The other day I received a message from a Nigerian reader, telling me about two articles in which the former Nigerian taekwondo champion Anita Aluya is interviewed. I thought it could be interesting to publish a couple of excerpts from those two articles here on this blog.
The first article says there has been a rise in rape cases in Nigeria in recent times. Aluya, who now runs a taekwondo academy in Nigeria’s capital Lagos, believes that having a knowledge of martial arts will give girls a better chance of fighting off an attacker. She says martial arts training will make you more aware of the surroundings, so you will be able to detect and avoid dangerous situations much more effectively.
“I will advise every girl to take up martial arts. It will definitely build their mental alertness and reflex. For example, if someone sneaks up on you, you can easily take the person down. It gives you self confidence and keeps you sharp.”
“My advice is don’t fight a guy. What you must do is, go for the vital spots where you can hit the predator and he will quickly lose strength and composure. What you should do after hitting the vital spot is to run away from that vicinity.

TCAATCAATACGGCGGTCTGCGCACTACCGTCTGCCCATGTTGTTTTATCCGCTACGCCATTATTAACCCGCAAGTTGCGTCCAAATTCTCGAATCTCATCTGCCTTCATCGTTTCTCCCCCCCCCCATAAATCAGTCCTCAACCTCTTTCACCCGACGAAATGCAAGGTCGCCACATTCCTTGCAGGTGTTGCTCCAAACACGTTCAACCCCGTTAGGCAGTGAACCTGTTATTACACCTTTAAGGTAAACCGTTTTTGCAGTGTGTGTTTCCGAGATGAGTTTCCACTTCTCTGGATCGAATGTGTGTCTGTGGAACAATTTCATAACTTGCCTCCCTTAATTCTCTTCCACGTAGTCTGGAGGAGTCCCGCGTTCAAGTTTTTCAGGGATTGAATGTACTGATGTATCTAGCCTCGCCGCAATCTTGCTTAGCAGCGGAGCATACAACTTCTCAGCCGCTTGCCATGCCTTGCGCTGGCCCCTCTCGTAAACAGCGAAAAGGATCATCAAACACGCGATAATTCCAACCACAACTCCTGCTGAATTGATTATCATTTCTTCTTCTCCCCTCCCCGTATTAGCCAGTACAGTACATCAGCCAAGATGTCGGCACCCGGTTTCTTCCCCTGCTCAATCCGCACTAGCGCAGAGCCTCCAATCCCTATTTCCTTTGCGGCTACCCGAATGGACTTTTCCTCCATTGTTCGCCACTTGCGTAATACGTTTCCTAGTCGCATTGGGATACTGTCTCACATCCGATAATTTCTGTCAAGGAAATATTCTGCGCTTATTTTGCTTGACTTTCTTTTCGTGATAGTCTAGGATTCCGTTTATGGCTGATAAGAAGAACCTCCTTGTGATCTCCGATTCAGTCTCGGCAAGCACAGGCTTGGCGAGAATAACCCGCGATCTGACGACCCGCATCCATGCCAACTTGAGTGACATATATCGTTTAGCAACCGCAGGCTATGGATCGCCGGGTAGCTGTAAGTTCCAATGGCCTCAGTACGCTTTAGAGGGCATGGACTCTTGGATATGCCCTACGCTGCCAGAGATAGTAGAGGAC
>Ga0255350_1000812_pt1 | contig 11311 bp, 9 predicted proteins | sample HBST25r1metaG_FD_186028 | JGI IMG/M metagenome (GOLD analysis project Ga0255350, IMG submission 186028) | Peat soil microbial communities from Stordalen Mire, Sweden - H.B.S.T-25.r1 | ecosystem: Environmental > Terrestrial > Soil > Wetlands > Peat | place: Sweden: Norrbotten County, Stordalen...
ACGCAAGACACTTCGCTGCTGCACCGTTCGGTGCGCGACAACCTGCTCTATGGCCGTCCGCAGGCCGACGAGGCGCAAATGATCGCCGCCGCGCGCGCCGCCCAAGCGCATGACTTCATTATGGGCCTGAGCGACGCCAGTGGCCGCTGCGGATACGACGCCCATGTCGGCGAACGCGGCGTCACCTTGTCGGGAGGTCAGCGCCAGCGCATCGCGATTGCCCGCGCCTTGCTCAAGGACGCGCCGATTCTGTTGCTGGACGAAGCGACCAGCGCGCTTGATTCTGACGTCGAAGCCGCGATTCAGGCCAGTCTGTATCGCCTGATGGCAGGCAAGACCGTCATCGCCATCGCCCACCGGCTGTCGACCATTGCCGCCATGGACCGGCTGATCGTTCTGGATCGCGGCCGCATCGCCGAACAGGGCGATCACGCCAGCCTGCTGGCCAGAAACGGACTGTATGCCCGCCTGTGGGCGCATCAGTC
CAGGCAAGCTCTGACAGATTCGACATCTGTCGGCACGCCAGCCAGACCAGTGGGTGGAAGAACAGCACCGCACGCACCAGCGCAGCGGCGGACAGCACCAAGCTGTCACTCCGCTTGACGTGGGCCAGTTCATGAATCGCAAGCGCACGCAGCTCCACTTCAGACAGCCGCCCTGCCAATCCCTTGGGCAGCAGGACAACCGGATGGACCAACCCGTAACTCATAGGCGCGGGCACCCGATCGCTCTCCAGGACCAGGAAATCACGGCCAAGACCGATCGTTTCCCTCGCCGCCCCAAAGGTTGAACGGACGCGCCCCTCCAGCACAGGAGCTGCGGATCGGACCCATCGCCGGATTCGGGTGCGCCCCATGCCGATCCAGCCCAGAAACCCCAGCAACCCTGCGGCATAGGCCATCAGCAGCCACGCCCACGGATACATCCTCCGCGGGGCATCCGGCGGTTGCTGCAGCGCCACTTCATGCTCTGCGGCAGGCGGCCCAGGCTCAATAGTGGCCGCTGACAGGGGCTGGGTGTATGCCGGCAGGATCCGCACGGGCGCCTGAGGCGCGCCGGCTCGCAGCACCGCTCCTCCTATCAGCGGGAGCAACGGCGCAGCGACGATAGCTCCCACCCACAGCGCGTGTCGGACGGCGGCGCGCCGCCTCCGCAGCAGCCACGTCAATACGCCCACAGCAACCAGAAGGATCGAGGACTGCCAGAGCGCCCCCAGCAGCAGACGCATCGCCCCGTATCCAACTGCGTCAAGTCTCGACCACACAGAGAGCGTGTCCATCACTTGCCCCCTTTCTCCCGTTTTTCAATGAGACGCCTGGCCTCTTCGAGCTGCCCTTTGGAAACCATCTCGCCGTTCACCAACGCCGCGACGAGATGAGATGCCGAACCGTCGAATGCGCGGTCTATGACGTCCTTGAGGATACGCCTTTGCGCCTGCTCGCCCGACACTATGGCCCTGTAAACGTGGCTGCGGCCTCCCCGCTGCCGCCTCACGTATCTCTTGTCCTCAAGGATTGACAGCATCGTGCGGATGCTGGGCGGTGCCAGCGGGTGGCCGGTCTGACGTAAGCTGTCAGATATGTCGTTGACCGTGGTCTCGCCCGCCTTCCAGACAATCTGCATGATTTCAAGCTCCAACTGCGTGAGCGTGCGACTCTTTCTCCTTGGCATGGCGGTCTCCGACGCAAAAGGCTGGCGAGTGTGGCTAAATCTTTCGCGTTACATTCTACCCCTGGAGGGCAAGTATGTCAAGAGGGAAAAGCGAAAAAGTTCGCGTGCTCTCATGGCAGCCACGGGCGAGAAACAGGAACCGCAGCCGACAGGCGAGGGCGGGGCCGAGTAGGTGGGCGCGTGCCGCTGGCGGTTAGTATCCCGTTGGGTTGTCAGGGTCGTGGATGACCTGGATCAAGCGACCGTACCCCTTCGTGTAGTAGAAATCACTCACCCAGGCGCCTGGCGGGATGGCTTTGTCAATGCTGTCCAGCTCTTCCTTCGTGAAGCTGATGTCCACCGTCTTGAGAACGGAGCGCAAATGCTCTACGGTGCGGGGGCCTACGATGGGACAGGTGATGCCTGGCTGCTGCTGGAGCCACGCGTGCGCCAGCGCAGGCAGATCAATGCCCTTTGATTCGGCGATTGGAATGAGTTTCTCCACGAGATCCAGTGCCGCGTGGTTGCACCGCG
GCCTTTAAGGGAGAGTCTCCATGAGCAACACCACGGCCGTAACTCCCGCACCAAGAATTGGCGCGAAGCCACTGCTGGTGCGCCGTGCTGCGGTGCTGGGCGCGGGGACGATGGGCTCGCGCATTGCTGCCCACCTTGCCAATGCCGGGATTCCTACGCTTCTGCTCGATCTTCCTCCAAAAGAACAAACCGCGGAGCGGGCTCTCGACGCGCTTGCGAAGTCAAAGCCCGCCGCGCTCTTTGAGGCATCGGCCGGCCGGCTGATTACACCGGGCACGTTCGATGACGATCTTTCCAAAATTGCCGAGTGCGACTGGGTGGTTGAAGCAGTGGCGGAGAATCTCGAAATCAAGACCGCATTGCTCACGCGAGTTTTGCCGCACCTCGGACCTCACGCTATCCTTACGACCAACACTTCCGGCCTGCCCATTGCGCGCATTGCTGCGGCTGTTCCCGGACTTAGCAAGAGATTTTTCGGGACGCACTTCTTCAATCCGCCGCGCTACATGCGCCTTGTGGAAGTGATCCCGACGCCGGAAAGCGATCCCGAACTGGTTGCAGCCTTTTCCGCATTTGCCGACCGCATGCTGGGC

In the second article, Aluya answers some rather prejudicious questions about why she is into martial arts. For example the journalist asks “why would a beautiful woman like you get so attracted to taekwondo, a sport perceived by many as unfriendly”? Here is what she answered to that question.
“(Laughs) In the first place Taekwondo is not a sport that is unfriendly. It is also not a masculine sports per say and it does not in anyway patronize beautiful or ugly people. It is a sport for everyone both men and women. The definition of Tae-kwon-do has to with the art of the foot, hand and aspect of life.”
The male journalist also insisted on asking her about scenarios in which she might use her martial arts knowledge on a hypothetical future husband. Aluya tries to explain to him that beating people up is not something she enjoys or is looking out for – and that violence isn’t supposed to be a part of a relationship.
“We are trained fighters and in learning, one of the five tenets of Taekwondo which you must also learn is self-control. Before you react, you think. Sometimes you are told that Taekwondo or martial art is the act of fighting without fighting and how do you do that? It is by weighing the situation first. You don’t react because you can fight immediately. So if it is a situation that calls for mere argument, then why should I fight.”
The journalist however insisted, with follow up questions, about scenarios in which she would be violently attacked…
“If he is bringing an object to hit me, then I can see he is no longer my husband but an enemy. Then, I can break my husband’s ribs and carry him to hospital later for treatment. But what is important in this case is that I have already defended myself and that is what I learnt, which is self-defense.”
I would say this second article is a quite telling example of the attitudes that female martial artists still may face.